In the Catholic Church the identity of the deceased as a Christian is considered to be fundamental and its primary focus in their liturgy. For this reason, only Christian symbols may be on or near the casket during the funeral liturgy. The pall or white cloth is the Christian symbol used by the Catholic church to remind the community of the person’s baptism. Therefore, it is their belief it does not need any symbols added to explain or add to what it means.
When a war veteran or person who has served in the military dies, many families wish to give prominence to the flag of the country under which he or she fought or served. As traditionally done at military funerals, the flag is draped over the casket. For Anglican Churches who use a pall, families are permitted to drape the flag over the casket in place of the pall during the funeral service.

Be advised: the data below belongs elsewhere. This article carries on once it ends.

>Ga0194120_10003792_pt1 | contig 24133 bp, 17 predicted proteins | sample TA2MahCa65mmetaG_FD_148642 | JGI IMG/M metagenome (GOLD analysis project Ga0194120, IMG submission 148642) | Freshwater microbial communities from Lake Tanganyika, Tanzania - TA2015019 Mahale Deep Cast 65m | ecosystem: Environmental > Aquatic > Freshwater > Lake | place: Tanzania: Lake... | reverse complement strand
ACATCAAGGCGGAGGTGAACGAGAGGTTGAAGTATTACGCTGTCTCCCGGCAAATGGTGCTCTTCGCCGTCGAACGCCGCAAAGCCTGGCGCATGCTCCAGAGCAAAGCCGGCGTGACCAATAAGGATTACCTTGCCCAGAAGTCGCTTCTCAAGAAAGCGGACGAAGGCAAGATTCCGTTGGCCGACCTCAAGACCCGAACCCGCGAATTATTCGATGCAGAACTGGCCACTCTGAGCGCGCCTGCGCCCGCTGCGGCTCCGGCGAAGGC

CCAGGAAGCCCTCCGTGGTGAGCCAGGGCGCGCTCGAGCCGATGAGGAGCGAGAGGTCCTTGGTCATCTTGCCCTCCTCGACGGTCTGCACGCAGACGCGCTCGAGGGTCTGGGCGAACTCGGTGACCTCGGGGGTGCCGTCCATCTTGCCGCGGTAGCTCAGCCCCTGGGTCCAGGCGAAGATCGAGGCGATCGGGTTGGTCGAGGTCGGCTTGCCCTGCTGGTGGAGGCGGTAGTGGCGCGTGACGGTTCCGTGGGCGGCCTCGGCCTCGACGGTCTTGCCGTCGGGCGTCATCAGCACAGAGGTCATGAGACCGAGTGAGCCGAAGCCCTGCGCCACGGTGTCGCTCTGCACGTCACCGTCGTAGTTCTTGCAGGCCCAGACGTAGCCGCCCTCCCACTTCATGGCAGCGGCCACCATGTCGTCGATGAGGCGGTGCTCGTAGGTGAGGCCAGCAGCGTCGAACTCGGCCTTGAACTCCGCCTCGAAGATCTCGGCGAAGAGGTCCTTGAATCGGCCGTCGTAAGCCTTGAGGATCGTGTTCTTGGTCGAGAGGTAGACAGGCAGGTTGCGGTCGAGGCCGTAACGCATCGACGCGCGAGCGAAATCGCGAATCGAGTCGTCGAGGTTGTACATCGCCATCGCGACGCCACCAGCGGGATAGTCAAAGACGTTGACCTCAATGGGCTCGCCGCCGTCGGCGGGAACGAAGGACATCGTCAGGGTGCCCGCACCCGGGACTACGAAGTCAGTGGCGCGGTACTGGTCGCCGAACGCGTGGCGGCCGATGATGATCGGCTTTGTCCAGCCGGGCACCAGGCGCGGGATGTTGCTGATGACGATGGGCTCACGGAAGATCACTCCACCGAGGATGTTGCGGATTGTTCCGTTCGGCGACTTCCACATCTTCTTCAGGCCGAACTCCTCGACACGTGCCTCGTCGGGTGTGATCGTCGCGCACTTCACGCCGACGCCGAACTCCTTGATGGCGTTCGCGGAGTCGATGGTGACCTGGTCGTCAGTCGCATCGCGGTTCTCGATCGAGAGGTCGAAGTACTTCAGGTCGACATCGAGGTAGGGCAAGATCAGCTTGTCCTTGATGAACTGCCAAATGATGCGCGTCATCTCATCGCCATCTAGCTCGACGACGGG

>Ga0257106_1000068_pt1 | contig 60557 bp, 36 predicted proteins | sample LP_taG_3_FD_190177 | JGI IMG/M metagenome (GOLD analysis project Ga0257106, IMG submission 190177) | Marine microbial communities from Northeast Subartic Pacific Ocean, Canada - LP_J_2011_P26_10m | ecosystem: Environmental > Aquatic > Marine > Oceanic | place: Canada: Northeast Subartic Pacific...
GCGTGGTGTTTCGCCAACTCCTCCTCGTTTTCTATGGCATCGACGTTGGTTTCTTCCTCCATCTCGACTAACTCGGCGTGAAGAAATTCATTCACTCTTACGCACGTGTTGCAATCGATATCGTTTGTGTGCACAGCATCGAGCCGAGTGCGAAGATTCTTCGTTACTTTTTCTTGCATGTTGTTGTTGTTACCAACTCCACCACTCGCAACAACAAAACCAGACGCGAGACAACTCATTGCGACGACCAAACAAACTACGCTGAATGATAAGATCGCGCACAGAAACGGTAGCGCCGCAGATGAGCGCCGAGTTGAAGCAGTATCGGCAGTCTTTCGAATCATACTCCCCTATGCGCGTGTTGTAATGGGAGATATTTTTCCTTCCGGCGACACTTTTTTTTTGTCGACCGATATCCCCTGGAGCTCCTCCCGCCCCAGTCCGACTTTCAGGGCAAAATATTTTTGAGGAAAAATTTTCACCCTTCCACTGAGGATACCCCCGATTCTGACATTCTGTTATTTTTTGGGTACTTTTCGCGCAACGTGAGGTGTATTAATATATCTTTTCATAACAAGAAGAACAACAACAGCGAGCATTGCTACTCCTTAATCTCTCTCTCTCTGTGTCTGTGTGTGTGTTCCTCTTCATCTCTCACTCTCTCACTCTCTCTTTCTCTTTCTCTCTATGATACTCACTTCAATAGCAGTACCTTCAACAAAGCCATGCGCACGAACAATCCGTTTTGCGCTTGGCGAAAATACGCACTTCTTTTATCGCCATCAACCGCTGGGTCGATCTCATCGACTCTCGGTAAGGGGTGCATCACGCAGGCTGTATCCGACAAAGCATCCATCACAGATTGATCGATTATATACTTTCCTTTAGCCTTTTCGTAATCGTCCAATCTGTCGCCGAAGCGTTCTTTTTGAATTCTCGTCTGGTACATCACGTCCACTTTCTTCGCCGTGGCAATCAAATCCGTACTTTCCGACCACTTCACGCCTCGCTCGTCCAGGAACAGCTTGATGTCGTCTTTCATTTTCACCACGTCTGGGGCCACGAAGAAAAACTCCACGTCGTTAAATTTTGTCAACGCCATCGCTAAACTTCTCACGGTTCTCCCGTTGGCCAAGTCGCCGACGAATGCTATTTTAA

For a Catholic service, the flag must be removed from the casket for the liturgy. It can be draped over the casket during its transportation to the Church and removed and folded with appropriate ceremony and respect just before the pall is placed during the rite of reception. The flag then becomes part of the ritual in the liturgy. At the end of the service the pall is removed and once again the flag can be placed on the casket as it exits the church and is conveyed to the cemetery or crematorium.
As an alternative, the flag can be put on a stand and displayed in the church, either at the entrance or positioned next to the casket at the alter. Each church has their own requirements respecting the positioning of flags or other symbols of a person’s service to the community or country.